Textbook piracy controversy…President urges review of copyright laws at UN forum
President Donald Ramotar yesterday urged the United Nations Children’s Fund (UNICEF) to examine the possibility of reviewing the copyright laws regarding educational materials, especially text books, if the world is serious about making education accessible to all.
A GINA release said that the Guyana President made the remarks while speaking during the launching of the ‘Education First’ initiative by United Nations Secretary General Ban-Ki-Moon. The initiative is aimed at increasing access to, and the quality of, education for children worldwide and for which $1.5 billion has been garnered.
According to the GINA report, speaking at the 67th session of the General Assembly in New York, Ramotar, who sits on the UN committee to oversee the initiative, highlighted the challenges developing countries like Guyana face, especially in making educational materials accessible to poor children.
“I am very happy to hear the investment that businesses are making towards education, but there is another area that maybe the UN can look at. It’s the question of copyright, which makes books and educational materials for children in third world countries and countries like my own extremely expensive…this is one area, if we are going to make education attainable for all, that we have to look at. We have to look at the question of copyright so that we can make children, under privileged children have the material that they can study on as well,” GINA quoted the Head of State as saying.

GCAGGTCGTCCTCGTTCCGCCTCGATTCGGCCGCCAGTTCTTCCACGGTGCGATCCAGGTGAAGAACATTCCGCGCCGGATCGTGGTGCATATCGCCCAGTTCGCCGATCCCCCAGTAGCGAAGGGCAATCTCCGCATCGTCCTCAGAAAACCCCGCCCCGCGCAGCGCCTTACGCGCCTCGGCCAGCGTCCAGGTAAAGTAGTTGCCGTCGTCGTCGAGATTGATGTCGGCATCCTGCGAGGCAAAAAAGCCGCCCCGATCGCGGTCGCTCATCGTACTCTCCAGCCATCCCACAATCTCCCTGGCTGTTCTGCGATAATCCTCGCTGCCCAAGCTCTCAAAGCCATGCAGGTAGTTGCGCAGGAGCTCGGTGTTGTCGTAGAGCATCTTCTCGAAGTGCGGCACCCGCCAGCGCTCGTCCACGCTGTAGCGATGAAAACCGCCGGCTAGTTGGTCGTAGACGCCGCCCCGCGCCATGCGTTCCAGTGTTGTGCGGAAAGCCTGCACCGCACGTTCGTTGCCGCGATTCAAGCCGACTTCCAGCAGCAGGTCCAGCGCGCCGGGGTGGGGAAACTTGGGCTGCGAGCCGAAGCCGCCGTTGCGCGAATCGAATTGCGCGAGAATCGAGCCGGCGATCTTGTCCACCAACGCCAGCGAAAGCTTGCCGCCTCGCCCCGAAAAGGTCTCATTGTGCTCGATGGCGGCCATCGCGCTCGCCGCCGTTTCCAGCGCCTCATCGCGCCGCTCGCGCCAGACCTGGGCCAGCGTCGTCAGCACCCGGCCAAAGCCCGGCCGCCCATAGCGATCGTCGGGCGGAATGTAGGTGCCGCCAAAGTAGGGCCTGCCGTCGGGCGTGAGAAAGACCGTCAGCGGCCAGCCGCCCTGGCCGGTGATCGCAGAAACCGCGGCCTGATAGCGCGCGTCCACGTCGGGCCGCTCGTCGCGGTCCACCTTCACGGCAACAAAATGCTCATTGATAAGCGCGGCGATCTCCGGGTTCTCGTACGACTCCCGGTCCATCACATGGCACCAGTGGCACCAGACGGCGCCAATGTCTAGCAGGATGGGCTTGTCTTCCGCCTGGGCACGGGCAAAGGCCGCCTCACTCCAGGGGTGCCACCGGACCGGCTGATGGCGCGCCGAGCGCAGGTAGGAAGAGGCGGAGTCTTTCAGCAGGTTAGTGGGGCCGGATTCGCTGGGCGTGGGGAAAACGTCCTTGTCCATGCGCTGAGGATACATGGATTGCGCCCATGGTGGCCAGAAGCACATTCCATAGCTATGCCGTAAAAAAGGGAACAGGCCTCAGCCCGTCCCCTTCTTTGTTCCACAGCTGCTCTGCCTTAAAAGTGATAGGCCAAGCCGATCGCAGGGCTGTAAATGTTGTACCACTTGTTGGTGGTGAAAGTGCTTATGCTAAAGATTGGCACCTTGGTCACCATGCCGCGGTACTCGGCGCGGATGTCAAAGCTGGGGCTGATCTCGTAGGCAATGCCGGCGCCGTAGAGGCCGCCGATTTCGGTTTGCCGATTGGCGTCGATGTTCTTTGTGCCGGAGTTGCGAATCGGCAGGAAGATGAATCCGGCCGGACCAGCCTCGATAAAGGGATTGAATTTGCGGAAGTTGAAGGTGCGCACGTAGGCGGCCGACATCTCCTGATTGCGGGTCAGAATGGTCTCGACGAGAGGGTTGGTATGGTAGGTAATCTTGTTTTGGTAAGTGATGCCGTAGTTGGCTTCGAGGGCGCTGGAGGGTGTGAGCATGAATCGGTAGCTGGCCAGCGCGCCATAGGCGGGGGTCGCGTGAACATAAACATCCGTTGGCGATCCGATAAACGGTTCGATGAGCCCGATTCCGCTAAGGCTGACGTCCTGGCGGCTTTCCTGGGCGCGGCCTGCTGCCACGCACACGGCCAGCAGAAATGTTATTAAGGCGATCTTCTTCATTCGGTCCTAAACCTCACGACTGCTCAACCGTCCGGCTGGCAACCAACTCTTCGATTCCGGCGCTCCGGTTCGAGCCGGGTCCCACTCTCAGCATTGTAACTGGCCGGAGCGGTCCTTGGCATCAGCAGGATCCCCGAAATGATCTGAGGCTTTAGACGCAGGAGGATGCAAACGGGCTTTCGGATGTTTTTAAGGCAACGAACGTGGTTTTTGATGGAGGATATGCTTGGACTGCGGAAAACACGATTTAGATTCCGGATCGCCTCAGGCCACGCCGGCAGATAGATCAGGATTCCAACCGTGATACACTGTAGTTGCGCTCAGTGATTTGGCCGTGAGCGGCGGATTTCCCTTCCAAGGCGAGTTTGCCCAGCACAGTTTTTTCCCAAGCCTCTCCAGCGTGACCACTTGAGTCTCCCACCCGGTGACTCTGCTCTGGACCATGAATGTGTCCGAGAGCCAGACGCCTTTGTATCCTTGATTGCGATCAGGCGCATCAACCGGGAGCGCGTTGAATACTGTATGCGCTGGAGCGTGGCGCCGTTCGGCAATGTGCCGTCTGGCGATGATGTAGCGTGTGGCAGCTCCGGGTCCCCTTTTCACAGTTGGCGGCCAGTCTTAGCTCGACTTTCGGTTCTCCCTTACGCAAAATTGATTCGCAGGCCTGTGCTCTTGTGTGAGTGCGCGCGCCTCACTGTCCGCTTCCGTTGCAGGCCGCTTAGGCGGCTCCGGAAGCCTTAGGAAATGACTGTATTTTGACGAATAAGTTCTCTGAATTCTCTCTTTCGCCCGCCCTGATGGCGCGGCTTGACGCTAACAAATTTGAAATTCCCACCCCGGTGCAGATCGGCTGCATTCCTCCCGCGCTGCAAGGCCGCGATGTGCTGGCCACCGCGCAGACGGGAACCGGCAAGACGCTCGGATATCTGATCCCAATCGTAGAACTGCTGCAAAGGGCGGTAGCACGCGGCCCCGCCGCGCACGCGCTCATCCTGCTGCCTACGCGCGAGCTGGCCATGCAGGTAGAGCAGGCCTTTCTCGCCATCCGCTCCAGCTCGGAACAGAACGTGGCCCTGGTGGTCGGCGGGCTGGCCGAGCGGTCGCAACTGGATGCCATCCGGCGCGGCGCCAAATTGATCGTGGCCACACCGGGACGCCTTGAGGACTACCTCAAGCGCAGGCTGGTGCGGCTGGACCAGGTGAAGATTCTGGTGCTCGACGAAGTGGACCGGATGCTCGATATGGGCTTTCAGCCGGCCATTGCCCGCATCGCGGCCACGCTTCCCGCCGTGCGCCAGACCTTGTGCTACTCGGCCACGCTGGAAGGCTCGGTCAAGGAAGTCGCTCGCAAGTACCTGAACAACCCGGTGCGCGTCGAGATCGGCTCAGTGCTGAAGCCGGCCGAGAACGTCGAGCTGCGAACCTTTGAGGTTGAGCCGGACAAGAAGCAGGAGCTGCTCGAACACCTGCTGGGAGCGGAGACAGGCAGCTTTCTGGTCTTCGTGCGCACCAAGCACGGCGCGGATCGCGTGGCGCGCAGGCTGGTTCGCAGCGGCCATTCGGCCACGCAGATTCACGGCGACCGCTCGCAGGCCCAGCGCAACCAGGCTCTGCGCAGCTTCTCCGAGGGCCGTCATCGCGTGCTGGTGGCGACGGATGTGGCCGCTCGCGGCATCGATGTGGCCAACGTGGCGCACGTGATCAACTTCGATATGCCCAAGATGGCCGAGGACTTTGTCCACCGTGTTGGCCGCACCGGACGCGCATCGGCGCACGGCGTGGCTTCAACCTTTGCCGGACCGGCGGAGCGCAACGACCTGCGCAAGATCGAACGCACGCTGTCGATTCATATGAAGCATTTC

Cabinet Secretary Dr. Roger Luncheon recently admitted that Government has been buying pirated books from printing firms and companies that photocopy books to offset costs.
Five companies had tendered bids worth millions of dollars for the procurement of the pirated books.
But printing was halted after Attorney-at-law Andrew Pollard, on behalf of the British Publishers’ Association, filed an injunction in the High Court stopping all local publishing houses from printing and selling the pirated books.
According to GINA, Ramotar also said that Guyana, despite being a small developing nation, has made significant strides in its education sector by already achieving universal primary education, and is now working towards universal secondary education. “It is difficult, because our country has some remote areas, huge forests, because we are a part of the Amazon and to reach children into the remote parts is not so easy and not cheap.”